<br>The final example of foreshadowing is Dr. Manette‘s ordeal with the Evremondes. Throughout the second book in the novel, Dr. Manette's past was clouded. We get some foreshadowing when Darnay offers to reveal his name to Dr. Manette, but Dr. Manette says "Stop!" and we start to hint that there is more going on then meets the eye (126). We also learn that Dr. Manette was a cobbler and that he had spent many years in the Bastille. We know this because of Mr. Lorry "'Monsieur Manette, do you remember nothing of me?' The shoe dropped to the ground, and he sat looking fixedly at the questioner" (39). We also know of Darnay saying to the Marquis "[A] letter de cachet, would have sent me to some fortress indefinitely" (112). Showing that the Marquis has done it before with some one else, implying Dr. Manette. <br>

<br>A Tale of Two Cities, written by Charles Dickens, has many examples of foreshadowing. Carton's promise to Lucie, that he will do anything for Lucie or any dear to her. Another example is Dr. Manette's ordeal with the Evremondes. A final example is the death of the Marquis St. Evremonde.

Cite This Document

Related Documents

  • Foreshadowing in a Tale of Two Cities

    ...Throughout A Tale of Two Cities by Charles Dickens, Charles Dickens uses foreshadowing to further the plot of the novel. Dickens foreshadows the plot in a number of ways. In Chapter Five of Book One, Dickens the wine that spills into the streets as a metaphor for the blood spilled in the revolution. Outside of a wine-shop, a wine cask is broke...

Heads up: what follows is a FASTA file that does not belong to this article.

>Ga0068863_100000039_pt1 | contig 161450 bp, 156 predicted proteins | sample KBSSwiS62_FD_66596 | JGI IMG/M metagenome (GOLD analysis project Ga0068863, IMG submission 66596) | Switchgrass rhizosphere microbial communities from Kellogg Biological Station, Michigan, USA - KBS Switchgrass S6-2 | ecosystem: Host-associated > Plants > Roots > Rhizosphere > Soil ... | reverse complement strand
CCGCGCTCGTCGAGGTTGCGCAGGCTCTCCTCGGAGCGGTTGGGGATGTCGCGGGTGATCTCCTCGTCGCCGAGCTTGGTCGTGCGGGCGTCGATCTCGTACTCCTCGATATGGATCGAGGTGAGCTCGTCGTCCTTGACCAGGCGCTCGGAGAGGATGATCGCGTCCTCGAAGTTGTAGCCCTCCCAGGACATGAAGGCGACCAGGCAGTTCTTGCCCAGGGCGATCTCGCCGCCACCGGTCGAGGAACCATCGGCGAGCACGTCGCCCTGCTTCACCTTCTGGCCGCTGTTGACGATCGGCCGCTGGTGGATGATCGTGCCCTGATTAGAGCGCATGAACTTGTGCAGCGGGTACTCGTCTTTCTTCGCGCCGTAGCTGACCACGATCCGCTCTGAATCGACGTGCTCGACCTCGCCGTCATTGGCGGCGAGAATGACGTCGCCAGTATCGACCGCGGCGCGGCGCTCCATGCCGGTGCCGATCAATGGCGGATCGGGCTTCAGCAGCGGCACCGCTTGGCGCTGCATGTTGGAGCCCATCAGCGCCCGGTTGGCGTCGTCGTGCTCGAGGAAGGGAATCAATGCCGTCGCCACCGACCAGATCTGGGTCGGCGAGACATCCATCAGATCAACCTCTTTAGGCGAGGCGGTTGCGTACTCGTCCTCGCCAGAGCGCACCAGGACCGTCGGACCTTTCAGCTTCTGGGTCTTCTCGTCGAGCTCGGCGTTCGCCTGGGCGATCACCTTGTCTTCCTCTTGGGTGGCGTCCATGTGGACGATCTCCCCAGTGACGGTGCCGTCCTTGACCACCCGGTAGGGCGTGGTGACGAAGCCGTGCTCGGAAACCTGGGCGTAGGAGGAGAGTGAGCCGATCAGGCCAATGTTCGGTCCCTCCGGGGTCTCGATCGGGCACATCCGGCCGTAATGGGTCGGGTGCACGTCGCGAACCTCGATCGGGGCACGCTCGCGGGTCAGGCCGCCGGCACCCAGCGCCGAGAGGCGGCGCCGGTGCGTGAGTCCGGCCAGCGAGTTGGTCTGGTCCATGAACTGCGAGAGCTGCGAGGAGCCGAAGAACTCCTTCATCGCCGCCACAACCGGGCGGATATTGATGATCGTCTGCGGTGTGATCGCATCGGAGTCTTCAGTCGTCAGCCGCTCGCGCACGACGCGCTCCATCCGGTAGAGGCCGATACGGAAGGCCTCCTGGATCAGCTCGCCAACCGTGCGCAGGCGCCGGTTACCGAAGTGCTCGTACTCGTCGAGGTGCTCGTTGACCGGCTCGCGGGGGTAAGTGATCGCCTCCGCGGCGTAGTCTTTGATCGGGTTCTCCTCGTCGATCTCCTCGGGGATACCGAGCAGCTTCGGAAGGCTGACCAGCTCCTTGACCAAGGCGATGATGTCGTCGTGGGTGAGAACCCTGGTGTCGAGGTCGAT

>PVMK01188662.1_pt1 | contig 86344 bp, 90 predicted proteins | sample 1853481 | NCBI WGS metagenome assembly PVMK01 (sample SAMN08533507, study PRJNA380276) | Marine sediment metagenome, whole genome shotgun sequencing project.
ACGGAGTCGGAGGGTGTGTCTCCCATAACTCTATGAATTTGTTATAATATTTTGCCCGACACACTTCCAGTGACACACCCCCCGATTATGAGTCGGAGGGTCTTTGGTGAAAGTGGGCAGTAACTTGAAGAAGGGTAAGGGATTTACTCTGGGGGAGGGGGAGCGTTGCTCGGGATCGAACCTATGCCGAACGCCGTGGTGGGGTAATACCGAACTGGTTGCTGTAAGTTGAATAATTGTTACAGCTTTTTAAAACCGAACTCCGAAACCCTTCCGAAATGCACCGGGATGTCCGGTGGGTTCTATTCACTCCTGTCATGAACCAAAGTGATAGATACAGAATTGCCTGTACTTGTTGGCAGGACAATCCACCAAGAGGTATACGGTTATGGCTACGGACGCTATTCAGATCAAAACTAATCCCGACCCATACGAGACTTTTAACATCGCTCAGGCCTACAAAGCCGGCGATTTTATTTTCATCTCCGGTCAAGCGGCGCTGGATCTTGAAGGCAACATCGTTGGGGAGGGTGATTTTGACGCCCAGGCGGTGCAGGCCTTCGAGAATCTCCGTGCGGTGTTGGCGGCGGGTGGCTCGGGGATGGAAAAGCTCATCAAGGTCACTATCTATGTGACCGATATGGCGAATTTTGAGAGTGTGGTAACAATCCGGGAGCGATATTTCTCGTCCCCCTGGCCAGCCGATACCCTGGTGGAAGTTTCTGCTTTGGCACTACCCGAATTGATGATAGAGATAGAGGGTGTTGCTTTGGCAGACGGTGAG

Read More
  • Tale of Two Cities, an Analysis

    ...AP European History Reading Assignment 2: A Tale of Two Cities by Charles Dickens Charles Dickens’ A Tale of Two Cities is a critically acclaimed classic novel. This novel has sold over 200 million copies and made its way onto reading lists everywhere. Demonstrating the plight of the French peasantry being demoralized by the aristocracy in t...

    Read More
  • Tale of two cities review

    ...Matthew Adamson A.P English Literature and Composition 09/18/2013 Period 2 Text: A Tale of Two Cities by Charles Dickens The Theme of Resurrection and Love in A Tale of Two Cities During a time of great hopelessness, loss and social unrest Lucie Manette, somewhat unwillingly, plays the part of a hero and acts as sort of a ‘golden thr...